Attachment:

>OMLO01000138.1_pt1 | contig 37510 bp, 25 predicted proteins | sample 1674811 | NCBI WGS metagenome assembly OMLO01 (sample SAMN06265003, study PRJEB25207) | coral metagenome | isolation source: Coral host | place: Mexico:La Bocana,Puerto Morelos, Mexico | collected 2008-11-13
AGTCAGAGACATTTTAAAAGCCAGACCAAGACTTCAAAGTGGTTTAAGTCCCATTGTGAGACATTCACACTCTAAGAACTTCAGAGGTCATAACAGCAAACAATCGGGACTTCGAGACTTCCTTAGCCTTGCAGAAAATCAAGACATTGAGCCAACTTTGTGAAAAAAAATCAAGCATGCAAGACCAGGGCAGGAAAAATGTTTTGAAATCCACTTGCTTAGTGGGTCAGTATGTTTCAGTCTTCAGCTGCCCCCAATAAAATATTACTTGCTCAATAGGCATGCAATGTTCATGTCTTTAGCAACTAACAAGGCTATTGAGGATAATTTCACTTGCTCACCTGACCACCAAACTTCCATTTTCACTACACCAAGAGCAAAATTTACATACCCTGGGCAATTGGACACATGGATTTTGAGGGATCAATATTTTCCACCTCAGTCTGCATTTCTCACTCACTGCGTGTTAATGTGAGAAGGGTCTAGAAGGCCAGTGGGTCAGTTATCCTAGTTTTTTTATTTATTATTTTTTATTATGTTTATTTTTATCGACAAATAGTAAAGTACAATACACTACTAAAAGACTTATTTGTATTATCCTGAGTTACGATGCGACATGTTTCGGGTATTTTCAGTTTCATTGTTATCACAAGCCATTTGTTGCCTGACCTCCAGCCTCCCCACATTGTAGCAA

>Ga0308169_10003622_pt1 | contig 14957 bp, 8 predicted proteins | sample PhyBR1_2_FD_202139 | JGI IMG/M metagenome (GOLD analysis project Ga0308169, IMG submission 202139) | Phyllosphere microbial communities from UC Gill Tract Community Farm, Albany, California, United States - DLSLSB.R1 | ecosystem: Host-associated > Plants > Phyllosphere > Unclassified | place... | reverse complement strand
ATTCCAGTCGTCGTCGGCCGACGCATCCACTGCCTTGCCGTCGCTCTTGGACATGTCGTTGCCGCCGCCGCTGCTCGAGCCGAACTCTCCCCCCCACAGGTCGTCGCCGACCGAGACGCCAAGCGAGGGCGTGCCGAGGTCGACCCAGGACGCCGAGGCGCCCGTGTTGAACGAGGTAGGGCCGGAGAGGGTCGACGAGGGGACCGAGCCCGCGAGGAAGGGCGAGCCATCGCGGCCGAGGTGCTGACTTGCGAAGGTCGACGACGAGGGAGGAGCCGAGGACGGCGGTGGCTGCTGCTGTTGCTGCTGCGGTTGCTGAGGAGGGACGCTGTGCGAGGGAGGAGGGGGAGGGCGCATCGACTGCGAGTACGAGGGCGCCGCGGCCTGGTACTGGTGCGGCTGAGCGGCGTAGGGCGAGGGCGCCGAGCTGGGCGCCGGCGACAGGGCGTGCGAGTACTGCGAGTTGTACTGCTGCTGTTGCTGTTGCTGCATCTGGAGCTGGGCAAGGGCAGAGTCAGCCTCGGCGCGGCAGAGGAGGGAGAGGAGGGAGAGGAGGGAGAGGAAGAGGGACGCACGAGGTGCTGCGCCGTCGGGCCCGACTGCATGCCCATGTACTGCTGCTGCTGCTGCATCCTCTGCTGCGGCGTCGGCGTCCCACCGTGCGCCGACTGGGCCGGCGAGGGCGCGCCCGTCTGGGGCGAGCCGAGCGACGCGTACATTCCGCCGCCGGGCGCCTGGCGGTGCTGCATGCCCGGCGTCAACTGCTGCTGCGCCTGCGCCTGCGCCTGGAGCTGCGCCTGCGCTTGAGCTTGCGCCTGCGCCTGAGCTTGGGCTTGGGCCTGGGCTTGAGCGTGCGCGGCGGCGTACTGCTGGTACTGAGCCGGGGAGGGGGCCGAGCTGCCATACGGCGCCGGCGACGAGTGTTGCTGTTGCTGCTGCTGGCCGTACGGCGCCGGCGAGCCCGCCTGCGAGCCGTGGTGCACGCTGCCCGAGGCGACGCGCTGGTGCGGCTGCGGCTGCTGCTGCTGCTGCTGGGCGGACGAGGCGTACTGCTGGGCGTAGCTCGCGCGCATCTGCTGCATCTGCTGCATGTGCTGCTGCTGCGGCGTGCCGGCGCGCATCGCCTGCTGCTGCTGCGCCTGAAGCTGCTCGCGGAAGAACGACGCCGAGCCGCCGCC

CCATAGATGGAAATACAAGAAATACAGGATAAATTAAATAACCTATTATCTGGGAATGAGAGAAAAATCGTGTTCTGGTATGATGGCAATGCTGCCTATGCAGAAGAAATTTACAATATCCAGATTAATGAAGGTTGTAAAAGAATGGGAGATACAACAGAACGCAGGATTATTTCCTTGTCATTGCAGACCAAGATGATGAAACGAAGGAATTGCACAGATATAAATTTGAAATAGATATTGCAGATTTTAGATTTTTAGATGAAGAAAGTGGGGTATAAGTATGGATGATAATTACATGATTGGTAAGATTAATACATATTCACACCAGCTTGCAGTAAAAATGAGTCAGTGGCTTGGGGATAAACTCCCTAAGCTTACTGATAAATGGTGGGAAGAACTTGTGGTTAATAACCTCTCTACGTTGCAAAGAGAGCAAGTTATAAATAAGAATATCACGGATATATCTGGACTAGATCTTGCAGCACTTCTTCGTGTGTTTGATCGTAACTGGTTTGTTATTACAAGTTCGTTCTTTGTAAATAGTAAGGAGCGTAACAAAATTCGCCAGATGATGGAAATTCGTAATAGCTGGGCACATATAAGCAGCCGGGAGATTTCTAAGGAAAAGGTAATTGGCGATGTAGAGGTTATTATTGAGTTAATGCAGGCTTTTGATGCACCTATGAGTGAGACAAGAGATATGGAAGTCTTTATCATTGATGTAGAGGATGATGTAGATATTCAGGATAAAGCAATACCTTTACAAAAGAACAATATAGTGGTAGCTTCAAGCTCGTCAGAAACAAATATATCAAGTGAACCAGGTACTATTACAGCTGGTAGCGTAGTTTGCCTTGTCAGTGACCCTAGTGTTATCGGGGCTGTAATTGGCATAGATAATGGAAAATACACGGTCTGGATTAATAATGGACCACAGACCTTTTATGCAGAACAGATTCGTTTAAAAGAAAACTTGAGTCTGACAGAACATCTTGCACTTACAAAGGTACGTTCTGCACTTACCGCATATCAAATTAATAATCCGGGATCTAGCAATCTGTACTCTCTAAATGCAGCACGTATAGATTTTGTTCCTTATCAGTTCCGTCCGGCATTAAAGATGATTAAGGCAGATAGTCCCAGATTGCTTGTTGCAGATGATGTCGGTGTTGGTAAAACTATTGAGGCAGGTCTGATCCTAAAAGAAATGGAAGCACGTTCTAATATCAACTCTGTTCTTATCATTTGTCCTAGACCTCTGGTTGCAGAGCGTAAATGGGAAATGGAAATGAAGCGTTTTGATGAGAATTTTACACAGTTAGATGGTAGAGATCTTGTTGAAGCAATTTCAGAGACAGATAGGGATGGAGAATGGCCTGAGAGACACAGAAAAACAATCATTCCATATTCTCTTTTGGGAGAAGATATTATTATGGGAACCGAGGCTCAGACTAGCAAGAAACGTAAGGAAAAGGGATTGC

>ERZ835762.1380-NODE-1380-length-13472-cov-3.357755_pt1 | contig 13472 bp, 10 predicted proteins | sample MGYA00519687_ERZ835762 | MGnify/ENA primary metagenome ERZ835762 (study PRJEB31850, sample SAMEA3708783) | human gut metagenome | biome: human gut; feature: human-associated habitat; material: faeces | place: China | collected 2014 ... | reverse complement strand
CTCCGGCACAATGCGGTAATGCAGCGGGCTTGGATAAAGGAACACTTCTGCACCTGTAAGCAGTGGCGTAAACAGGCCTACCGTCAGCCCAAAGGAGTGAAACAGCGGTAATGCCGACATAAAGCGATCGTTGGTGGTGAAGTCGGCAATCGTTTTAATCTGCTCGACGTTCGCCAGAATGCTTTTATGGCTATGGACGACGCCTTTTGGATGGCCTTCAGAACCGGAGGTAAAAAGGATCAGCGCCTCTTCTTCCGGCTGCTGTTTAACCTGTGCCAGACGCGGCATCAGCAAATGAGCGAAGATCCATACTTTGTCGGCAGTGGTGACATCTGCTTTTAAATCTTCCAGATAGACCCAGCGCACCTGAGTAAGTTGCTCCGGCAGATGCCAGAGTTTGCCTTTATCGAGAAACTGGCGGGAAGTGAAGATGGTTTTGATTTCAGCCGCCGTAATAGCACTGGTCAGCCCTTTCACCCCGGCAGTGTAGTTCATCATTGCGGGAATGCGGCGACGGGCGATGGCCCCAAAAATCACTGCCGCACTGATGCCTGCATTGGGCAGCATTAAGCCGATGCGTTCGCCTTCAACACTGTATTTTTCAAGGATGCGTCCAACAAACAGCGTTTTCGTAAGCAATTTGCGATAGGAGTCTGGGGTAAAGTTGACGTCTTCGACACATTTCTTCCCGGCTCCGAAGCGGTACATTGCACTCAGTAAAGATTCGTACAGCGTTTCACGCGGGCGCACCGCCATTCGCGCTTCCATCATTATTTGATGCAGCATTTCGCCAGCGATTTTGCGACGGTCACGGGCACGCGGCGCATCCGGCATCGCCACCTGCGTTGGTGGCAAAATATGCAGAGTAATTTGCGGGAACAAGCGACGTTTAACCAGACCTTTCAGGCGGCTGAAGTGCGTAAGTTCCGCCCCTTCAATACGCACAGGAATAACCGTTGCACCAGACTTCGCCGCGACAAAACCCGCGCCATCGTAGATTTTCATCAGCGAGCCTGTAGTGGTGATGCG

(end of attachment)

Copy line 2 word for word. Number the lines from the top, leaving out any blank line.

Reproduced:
AGTCAGAGACATTTTAAAAGCCAGACCAAGACTTCAAAGTGGTTTAAGTCCCATTGTGAGACATTCACACTCTAAGAACTTCAGAGGTCATAACAGCAAACAATCGGGACTTCGAGACTTCCTTAGCCTTGCAGAAAATCAAGACATTGAGCCAACTTTGTGAAAAAAAATCAAGCATGCAAGACCAGGGCAGGAAAAATGTTTTGAAATCCACTTGCTTAGTGGGTCAGTATGTTTCAGTCTTCAGCTGCCCCCAATAAAATATTACTTGCTCAATAGGCATGCAATGTTCATGTCTTTAGCAACTAACAAGGCTATTGAGGATAATTTCACTTGCTCACCTGACCACCAAACTTCCATTTTCACTACACCAAGAGCAAAATTTACATACCCTGGGCAATTGGACACATGGATTTTGAGGGATCAATATTTTCCACCTCAGTCTGCATTTCTCACTCACTGCGTGTTAATGTGAGAAGGGTCTAGAAGGCCAGTGGGTCAGTTATCCTAGTTTTTTTATTTATTATTTTTTATTATGTTTATTTTTATCGACAAATAGTAAAGTACAATACACTACTAAAAGACTTATTTGTATTATCCTGAGTTACGATGCGACATGTTTCGGGTATTTTCAGTTTCATTGTTATCACAAGCCATTTGTTGCCTGACCTCCAGCCTCCCCACATTGTAGCAA